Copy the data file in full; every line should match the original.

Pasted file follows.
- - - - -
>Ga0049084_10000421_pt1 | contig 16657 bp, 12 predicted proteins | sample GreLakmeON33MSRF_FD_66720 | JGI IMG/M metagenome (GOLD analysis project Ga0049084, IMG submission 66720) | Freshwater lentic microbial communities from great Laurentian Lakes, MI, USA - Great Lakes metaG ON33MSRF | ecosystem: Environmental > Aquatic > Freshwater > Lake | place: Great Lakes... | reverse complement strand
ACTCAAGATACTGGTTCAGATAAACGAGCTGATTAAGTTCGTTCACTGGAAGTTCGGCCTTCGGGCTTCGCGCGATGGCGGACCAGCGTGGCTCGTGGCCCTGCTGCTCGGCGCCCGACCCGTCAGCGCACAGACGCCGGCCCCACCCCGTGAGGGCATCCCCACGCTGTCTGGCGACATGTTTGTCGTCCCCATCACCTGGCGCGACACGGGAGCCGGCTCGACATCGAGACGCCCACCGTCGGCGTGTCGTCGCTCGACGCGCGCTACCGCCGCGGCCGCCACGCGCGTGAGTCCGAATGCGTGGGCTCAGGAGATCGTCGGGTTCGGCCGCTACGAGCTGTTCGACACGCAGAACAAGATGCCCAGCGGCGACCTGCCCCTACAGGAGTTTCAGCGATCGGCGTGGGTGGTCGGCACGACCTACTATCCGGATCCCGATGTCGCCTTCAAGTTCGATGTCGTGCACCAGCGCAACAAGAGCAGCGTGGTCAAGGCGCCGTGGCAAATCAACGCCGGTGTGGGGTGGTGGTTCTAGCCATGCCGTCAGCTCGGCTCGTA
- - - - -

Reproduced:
>Ga0049084_10000421_pt1 | contig 16657 bp, 12 predicted proteins | sample GreLakmeON33MSRF_FD_66720 | JGI IMG/M metagenome (GOLD analysis project Ga0049084, IMG submission 66720) | Freshwater lentic microbial communities from great Laurentian Lakes, MI, USA - Great Lakes metaG ON33MSRF | ecosystem: Environmental > Aquatic > Freshwater > Lake | place: Great Lakes... | reverse complement strand
ACTCAAGATACTGGTTCAGATAAACGAGCTGATTAAGTTCGTTCACTGGAAGTTCGGCCTTCGGGCTTCGCGCGATGGCGGACCAGCGTGGCTCGTGGCCCTGCTGCTCGGCGCCCGACCCGTCAGCGCACAGACGCCGGCCCCACCCCGTGAGGGCATCCCCACGCTGTCTGGCGACATGTTTGTCGTCCCCATCACCTGGCGCGACACGGGAGCCGGCTCGACATCGAGACGCCCACCGTCGGCGTGTCGTCGCTCGACGCGCGCTACCGCCGCGGCCGCCACGCGCGTGAGTCCGAATGCGTGGGCTCAGGAGATCGTCGGGTTCGGCCGCTACGAGCTGTTCGACACGCAGAACAAGATGCCCAGCGGCGACCTGCCCCTACAGGAGTTTCAGCGATCGGCGTGGGTGGTCGGCACGACCTACTATCCGGATCCCGATGTCGCCTTCAAGTTCGATGTCGTGCACCAGCGCAACAAGAGCAGCGTGGTCAAGGCGCCGTGGCAAATCAACGCCGGTGTGGGGTGGTGGTTCTAGCCATGCCGTCAGCTCGGCTCGTA